Learning about medical choices, natural remedies, vaccines, and holistic dentistry is work.
Tending to the needs of little ones, changing diapers, nursing, dressing, feeding, potty training, and bathing is work.
Teaching kids how to share, problem solve, handle conflicts and manage their emotions is work.
Teaching children about Jesus, His church, and His promises is work.
Doing these things day-in and day-out takes lots of time, effort, and commitment–more than I ever imagined. And it’s work just like any other work.
And at the end of the day, someone has to do it. Why not me?
Now, please hear my heart. I am not here to compare one mom against the other. I know we are all doing the best in our own walks. But in my experience, I have come to find that it is often the stay-at-home mom who, too, needs encouragement for the choice she has made.
It is the stay-at-home mom, who is not “allowed” to be tired or have a bad day. She’s been home all day long after all.
It is the stay-at-home mom, who often feels the need to say she’ll get back to work soon when asked what she “does.” She’s just free-loading off of her husband. She should be contributing to society. Or something.
It is the stay-at-home mom who gets asked, “What do you do all day? Don’t you get bored?” Tending to little ones isn’t very exciting after all.
It is the stay-at-home mom who isn’t doing “anything” with her degree and is just wasting her education. She’s just a woman of leisure.
It is the stay-at-home mom who is “just a mom,” while the mom who wears many hats is the “super mom.” She’s just at home, you know. What does she know about stress?
And so I have had to ask myself, what is it about full-time motherhood that we have completely disregarded as a society?
For if we compare a stay-at-home mom’s “work” to that of another, she goes head to head with the best in her fields. Just like the preschool teacher or daycare provider, she awakens early, seven days a week, greeting little ones with a smile and a hug. She prepares snacks, feeds lunches, changes diapers, and changes the children when they are soiled. She prepares activities of exploration to help them better understand their growing world. She teaches them about sharing, how to take turns, how to hold a fork, and how to drink from a cup. She gives hugs, sings songs, and kisses boo-boos, offering comfort and reassurance when needed.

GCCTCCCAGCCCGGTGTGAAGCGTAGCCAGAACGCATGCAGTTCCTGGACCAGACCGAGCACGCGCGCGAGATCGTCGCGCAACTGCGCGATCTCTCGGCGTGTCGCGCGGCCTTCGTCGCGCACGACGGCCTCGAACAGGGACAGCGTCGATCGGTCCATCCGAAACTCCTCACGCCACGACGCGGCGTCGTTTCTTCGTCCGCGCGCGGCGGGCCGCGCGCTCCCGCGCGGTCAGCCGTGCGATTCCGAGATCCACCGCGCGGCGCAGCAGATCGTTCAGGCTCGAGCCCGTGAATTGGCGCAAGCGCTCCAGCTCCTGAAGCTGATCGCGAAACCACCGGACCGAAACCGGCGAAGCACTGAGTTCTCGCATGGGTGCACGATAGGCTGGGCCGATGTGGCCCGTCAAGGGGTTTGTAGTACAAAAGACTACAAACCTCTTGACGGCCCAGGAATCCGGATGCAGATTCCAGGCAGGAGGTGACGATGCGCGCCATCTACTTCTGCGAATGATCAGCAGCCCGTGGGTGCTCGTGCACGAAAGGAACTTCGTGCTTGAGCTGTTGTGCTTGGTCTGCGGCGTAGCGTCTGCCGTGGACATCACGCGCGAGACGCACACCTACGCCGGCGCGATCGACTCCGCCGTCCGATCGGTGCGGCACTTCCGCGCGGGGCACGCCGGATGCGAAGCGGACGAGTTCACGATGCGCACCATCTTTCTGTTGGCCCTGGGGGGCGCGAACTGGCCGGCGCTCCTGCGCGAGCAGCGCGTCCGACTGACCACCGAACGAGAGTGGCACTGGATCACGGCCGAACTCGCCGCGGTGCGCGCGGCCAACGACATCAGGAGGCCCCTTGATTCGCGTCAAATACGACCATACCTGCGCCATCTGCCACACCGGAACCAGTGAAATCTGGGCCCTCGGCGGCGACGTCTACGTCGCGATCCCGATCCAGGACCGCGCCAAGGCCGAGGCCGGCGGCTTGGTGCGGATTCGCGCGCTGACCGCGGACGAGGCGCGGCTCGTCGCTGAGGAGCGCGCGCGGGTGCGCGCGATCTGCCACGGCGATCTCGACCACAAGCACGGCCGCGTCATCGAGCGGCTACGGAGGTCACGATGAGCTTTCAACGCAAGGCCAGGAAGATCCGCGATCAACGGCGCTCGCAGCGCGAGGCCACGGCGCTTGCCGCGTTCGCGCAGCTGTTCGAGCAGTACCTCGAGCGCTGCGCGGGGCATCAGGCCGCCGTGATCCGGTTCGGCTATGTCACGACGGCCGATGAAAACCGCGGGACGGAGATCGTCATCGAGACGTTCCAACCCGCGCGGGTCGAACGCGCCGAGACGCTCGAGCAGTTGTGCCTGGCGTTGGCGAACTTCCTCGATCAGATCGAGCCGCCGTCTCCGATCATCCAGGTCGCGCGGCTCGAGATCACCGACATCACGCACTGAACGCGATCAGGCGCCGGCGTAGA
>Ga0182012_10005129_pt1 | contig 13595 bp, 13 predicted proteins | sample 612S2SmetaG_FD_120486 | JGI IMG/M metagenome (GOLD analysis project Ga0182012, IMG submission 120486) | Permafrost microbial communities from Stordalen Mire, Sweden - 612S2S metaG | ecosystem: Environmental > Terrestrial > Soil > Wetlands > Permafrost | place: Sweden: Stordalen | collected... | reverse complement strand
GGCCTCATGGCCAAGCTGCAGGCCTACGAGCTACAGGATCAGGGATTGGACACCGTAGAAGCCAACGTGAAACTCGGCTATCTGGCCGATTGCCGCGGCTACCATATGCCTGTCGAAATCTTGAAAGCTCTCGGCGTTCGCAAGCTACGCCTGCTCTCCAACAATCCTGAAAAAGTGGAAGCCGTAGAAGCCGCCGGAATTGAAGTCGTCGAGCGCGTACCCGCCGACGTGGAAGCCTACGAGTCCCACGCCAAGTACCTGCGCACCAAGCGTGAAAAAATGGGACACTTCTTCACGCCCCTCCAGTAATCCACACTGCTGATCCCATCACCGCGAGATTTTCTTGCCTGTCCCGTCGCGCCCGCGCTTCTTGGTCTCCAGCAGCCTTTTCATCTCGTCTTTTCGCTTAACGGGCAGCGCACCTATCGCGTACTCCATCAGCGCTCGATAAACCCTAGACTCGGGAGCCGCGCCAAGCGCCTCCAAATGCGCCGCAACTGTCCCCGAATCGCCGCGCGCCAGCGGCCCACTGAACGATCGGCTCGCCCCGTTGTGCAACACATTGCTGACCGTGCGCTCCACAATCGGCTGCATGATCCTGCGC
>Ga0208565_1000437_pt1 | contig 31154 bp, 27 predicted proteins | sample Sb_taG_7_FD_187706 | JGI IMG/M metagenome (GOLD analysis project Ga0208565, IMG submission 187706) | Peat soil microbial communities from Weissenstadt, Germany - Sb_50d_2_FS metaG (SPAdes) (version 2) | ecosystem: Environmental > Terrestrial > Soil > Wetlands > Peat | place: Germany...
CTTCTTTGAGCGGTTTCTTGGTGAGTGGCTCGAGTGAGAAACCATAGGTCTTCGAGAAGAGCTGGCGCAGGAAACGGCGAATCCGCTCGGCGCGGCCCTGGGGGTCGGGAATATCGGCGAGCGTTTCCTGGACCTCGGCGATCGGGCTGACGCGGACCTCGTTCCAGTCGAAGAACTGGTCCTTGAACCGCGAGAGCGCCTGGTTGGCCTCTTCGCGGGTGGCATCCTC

Just like the chef or the restaurant server, she sets the table for her guests and prepares an inviting ambiance. She studies recipes, plans meals, and creates new dishes from nourishing foods. She chops onions, dices tomatoes, minces garlic, sautees vegetables and roasts chicken.
Just like the teacher, the chauffeur, the nurse, house cleaner, bookkeeper, decorator, gardener, etc. she does her work heartily. And she does it with love for those entrusted in her care.
What is it about her work that is less valuable? What is it about her work that makes it inferior or wasteful? Leisurely even?
Is it because she doesn’t get paid with money?
Do we truly believe that something is only valuable if it can be exchanged for dollar bills and coins? Do we believe that just because someone does something for money they are better suited for a job? Do we really believe that we cannot find fulfillment in work without pay?